Capital Is Dazed
RESIDENTS OF WASHINGTON WEEP LIKE CHILDREN.
GREAT LOVE FOR M’KINLEY
Throngs Crowd the Streets, Eagerly Awaiting Hopeful News from
the Bedside of the President.
(Special to Inter Mountain.)
WASHINGTON, Sept. 7.—Not since the days of Lincoln’s assassination
has Washington been so stirred as it was last night. Garfield had
not been in office long enough to establish himself there and make
a record, and while he was shot down in the Pennsylvania passenger
depot here, the people were not nearly so disturbed as they are
The first word from Buffalo reached
Washington a few minutes after the several department buildings
had closed for the day, and the streets were therefore crowded with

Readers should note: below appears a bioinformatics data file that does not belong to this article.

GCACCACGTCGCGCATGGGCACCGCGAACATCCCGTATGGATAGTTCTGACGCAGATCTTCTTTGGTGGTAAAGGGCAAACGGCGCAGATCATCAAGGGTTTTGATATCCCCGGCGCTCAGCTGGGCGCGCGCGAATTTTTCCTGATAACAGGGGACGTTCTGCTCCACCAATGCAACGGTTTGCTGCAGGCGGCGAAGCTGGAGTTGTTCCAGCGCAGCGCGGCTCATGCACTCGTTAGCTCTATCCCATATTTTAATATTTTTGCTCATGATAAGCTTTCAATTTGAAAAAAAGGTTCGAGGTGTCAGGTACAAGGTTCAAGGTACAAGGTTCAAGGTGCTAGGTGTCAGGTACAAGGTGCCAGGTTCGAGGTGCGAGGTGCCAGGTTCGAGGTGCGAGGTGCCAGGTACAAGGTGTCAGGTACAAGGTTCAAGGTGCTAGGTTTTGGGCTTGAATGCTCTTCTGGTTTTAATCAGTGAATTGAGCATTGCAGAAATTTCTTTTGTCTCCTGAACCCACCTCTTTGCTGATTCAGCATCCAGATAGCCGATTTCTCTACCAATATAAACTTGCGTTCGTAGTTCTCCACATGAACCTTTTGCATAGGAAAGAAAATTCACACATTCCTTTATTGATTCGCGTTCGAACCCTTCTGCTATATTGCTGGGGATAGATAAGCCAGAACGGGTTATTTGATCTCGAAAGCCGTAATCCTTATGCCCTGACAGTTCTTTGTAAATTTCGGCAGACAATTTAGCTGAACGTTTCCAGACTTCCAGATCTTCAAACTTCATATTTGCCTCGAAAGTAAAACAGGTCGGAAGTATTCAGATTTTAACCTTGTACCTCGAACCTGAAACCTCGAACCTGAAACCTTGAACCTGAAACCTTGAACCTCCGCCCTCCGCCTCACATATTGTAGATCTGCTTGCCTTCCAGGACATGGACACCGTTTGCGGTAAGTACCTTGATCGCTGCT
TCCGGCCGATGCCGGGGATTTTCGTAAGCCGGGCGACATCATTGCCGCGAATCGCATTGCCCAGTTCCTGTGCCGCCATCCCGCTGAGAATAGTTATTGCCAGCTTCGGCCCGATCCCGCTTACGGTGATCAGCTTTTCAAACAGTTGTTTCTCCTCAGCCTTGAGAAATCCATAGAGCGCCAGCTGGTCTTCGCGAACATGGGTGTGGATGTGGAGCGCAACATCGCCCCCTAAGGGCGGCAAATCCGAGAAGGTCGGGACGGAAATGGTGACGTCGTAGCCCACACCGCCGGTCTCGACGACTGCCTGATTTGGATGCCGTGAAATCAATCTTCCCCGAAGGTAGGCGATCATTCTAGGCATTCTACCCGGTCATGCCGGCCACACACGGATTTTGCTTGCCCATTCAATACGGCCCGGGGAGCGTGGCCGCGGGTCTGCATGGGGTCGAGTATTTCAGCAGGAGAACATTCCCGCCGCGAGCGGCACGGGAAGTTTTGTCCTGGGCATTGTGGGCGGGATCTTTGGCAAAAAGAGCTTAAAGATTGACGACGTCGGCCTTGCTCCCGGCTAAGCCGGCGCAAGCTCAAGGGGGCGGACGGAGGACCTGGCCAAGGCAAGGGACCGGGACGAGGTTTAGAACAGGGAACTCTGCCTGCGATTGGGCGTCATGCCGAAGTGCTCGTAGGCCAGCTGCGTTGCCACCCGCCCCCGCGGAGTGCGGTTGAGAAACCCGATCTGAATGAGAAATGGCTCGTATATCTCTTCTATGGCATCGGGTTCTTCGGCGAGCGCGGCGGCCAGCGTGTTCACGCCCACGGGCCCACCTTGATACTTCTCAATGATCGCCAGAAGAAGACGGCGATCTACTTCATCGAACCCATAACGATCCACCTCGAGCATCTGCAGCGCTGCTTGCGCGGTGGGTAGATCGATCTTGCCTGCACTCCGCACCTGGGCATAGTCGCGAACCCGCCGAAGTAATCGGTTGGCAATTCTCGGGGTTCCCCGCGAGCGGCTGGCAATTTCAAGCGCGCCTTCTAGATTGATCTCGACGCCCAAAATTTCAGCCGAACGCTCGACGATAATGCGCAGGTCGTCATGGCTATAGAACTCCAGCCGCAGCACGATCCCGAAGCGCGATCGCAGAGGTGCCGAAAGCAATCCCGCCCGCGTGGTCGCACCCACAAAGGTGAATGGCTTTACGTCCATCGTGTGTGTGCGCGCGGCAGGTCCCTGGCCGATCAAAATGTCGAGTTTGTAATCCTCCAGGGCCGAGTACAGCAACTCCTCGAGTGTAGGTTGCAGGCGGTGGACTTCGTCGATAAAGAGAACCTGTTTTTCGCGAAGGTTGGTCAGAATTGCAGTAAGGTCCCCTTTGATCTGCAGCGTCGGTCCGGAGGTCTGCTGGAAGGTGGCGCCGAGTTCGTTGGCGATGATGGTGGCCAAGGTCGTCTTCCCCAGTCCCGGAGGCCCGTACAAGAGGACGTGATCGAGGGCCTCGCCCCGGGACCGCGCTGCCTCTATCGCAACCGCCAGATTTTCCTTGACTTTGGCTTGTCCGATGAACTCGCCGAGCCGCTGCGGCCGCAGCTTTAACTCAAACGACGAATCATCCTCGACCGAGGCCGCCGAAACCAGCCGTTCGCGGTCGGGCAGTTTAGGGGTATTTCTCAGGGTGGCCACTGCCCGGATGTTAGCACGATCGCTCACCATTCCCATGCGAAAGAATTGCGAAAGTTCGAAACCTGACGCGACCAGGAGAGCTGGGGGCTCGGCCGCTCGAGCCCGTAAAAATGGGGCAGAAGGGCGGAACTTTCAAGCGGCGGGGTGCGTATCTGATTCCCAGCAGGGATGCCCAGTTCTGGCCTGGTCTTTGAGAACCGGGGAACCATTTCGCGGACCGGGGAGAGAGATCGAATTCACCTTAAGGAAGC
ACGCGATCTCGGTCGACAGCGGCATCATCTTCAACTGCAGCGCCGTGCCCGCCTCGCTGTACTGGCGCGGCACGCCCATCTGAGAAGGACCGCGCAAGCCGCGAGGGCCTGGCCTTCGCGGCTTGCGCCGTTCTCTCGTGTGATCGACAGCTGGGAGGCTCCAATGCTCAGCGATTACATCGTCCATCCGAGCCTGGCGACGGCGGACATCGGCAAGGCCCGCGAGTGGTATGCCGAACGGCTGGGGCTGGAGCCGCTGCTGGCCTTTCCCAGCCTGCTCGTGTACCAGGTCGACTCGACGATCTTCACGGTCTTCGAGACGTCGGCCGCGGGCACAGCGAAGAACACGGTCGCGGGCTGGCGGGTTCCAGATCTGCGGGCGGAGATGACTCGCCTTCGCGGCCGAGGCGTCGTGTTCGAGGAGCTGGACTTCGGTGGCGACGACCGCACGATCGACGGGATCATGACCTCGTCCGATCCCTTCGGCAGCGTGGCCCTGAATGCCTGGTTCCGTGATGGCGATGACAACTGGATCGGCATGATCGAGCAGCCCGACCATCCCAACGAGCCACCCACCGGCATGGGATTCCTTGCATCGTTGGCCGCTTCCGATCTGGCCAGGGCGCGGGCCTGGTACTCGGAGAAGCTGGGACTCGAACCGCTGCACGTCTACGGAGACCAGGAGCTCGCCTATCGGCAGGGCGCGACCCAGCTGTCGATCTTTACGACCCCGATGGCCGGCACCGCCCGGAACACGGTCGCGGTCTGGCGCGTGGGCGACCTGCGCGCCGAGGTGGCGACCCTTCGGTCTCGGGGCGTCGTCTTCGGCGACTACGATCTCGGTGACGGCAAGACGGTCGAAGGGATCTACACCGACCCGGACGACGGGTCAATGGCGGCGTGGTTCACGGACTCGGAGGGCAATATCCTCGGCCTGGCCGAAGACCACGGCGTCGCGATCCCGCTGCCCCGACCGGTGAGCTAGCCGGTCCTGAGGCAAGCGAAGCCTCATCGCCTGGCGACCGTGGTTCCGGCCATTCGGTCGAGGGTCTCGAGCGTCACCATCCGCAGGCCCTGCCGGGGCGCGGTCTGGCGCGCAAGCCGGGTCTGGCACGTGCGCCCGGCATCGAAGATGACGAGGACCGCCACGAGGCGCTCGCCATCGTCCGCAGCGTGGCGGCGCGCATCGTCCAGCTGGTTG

Before the first bulletin had been
hung out in front of the Post and Star buildings mode [sic] than
1,000 people were standing around these buildings, anxiously inquiring
At 6 o’clock there were 5,000 people
fronting the Post building, which stands on Pennsylvania avenue
[sic], and they stretched across the wide thoroughfare, entirely
obstructing travel. At 8 o’clock the 5,000 had grown to 10,000.
Waiting for Extras.
As large a crowd was in front of
the Star, waiting for the extra editions, which came out in a very
Newsboys on bicycles, with large bundles
of these extras under their arms, visited all parts of the city,
and their cries were eagerly listened for by men, women and children
in the resident sections, who bought papers by the thousands.
The white house employes [sic] are
prostrated by the news. To them President McKinley was more than